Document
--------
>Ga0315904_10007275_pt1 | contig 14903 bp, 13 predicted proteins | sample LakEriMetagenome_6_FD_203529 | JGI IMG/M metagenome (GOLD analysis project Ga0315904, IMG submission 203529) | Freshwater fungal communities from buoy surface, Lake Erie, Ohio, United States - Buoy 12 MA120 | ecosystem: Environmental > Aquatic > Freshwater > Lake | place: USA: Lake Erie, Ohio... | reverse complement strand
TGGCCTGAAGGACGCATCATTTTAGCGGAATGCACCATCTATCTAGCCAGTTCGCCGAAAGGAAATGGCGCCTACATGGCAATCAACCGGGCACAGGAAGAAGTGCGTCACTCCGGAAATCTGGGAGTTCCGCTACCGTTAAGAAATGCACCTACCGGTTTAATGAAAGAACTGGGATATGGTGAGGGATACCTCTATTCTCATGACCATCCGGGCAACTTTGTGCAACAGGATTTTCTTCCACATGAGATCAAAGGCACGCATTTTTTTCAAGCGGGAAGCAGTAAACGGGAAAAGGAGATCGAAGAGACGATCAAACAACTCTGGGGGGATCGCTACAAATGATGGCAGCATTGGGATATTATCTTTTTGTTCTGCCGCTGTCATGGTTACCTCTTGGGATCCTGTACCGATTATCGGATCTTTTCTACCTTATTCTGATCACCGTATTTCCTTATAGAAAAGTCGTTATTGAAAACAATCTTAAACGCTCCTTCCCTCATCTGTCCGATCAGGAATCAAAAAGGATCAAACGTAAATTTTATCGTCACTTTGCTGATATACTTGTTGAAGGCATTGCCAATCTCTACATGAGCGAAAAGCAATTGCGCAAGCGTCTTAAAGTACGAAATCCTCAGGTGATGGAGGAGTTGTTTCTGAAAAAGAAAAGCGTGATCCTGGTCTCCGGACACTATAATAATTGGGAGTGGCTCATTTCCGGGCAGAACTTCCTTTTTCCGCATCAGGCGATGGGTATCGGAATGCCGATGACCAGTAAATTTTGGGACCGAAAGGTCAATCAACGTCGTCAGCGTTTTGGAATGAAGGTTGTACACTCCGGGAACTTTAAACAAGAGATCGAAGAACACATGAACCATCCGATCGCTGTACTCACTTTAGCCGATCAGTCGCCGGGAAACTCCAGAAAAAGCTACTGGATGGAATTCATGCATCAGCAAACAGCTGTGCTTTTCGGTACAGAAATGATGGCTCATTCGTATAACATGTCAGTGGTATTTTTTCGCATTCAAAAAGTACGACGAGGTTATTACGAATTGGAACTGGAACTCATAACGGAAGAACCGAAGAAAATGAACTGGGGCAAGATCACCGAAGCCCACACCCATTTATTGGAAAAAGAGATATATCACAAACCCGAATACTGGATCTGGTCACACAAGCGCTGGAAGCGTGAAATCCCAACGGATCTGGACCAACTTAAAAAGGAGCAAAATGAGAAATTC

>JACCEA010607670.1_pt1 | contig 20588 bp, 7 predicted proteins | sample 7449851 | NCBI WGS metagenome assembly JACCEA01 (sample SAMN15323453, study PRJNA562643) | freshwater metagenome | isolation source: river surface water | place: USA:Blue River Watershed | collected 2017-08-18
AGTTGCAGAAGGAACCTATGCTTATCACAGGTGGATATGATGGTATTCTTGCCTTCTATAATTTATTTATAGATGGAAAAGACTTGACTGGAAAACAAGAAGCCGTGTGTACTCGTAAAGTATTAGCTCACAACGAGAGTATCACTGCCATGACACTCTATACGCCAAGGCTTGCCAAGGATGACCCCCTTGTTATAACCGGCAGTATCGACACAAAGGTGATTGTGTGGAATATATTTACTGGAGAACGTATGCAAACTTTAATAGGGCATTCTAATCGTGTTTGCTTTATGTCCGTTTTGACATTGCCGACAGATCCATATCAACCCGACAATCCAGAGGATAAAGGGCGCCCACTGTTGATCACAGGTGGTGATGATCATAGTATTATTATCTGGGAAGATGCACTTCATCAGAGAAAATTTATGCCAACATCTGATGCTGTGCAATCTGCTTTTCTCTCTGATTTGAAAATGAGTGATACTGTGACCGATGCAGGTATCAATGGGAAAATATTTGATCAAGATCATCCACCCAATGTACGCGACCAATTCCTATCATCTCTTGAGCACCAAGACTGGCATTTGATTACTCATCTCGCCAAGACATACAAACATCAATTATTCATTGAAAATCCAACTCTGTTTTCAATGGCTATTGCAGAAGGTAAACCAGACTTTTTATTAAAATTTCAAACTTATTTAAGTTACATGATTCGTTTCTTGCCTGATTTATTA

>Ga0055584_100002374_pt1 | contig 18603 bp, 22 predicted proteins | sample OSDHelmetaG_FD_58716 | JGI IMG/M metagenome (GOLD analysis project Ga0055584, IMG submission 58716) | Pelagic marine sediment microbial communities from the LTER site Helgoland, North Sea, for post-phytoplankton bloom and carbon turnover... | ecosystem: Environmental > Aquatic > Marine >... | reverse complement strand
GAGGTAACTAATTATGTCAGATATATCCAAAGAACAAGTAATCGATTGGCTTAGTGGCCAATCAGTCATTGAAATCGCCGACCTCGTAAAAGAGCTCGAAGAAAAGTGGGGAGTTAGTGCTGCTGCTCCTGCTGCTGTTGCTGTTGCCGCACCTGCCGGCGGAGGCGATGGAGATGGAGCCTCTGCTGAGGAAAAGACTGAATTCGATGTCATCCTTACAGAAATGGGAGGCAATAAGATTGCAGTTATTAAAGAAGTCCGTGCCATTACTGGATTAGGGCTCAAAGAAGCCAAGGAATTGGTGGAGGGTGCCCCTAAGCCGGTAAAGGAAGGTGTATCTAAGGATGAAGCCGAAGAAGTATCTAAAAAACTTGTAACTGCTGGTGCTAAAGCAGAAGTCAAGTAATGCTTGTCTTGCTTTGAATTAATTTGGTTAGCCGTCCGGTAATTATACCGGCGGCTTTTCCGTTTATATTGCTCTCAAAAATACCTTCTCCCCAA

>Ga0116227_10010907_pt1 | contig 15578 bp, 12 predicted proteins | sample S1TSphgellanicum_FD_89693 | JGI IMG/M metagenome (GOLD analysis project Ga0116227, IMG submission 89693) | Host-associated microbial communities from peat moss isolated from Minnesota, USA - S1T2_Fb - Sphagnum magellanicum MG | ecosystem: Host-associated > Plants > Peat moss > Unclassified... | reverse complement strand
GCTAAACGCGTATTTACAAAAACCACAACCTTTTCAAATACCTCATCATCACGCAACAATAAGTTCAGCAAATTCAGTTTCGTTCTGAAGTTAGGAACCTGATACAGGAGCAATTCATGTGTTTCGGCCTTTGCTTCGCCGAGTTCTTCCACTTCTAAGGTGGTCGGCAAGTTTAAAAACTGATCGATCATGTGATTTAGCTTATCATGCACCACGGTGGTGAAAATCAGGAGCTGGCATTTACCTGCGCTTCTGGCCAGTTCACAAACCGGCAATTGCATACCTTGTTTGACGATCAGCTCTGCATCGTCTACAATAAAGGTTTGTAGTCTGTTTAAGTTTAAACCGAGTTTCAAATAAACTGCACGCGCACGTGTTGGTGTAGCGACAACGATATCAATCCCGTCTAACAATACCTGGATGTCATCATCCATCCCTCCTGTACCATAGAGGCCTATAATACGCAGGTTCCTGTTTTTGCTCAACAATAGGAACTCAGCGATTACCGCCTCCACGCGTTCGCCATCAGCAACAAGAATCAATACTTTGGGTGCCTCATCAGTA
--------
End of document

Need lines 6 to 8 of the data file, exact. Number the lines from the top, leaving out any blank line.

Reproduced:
GAGGTAACTAATTATGTCAGATATATCCAAAGAACAAGTAATCGATTGGCTTAGTGGCCAATCAGTCATTGAAATCGCCGACCTCGTAAAAGAGCTCGAAGAAAAGTGGGGAGTTAGTGCTGCTGCTCCTGCTGCTGTTGCTGTTGCCGCACCTGCCGGCGGAGGCGATGGAGATGGAGCCTCTGCTGAGGAAAAGACTGAATTCGATGTCATCCTTACAGAAATGGGAGGCAATAAGATTGCAGTTATTAAAGAAGTCCGTGCCATTACTGGATTAGGGCTCAAAGAAGCCAAGGAATTGGTGGAGGGTGCCCCTAAGCCGGTAAAGGAAGGTGTATCTAAGGATGAAGCCGAAGAAGTATCTAAAAAACTTGTAACTGCTGGTGCTAAAGCAGAAGTCAAGTAATGCTTGTCTTGCTTTGAATTAATTTGGTTAGCCGTCCGGTAATTATACCGGCGGCTTTTCCGTTTATATTGCTCTCAAAAATACCTTCTCCCCAA

>Ga0116227_10010907_pt1 | contig 15578 bp, 12 predicted proteins | sample S1TSphgellanicum_FD_89693 | JGI IMG/M metagenome (GOLD analysis project Ga0116227, IMG submission 89693) | Host-associated microbial communities from peat moss isolated from Minnesota, USA - S1T2_Fb - Sphagnum magellanicum MG | ecosystem: Host-associated > Plants > Peat moss > Unclassified... | reverse complement strand
GCTAAACGCGTATTTACAAAAACCACAACCTTTTCAAATACCTCATCATCACGCAACAATAAGTTCAGCAAATTCAGTTTCGTTCTGAAGTTAGGAACCTGATACAGGAGCAATTCATGTGTTTCGGCCTTTGCTTCGCCGAGTTCTTCCACTTCTAAGGTGGTCGGCAAGTTTAAAAACTGATCGATCATGTGATTTAGCTTATCATGCACCACGGTGGTGAAAATCAGGAGCTGGCATTTACCTGCGCTTCTGGCCAGTTCACAAACCGGCAATTGCATACCTTGTTTGACGATCAGCTCTGCATCGTCTACAATAAAGGTTTGTAGTCTGTTTAAGTTTAAACCGAGTTTCAAATAAACTGCACGCGCACGTGTTGGTGTAGCGACAACGATATCAATCCCGTCTAACAATACCTGGATGTCATCATCCATCCCTCCTGTACCATAGAGGCCTATAATACGCAGGTTCCTGTTTTTGCTCAACAATAGGAACTCAGCGATTACCGCCTCCACGCGTTCGCCATCAGCAACAAGAATCAATACTTTGGGTGCCTCATCAGTA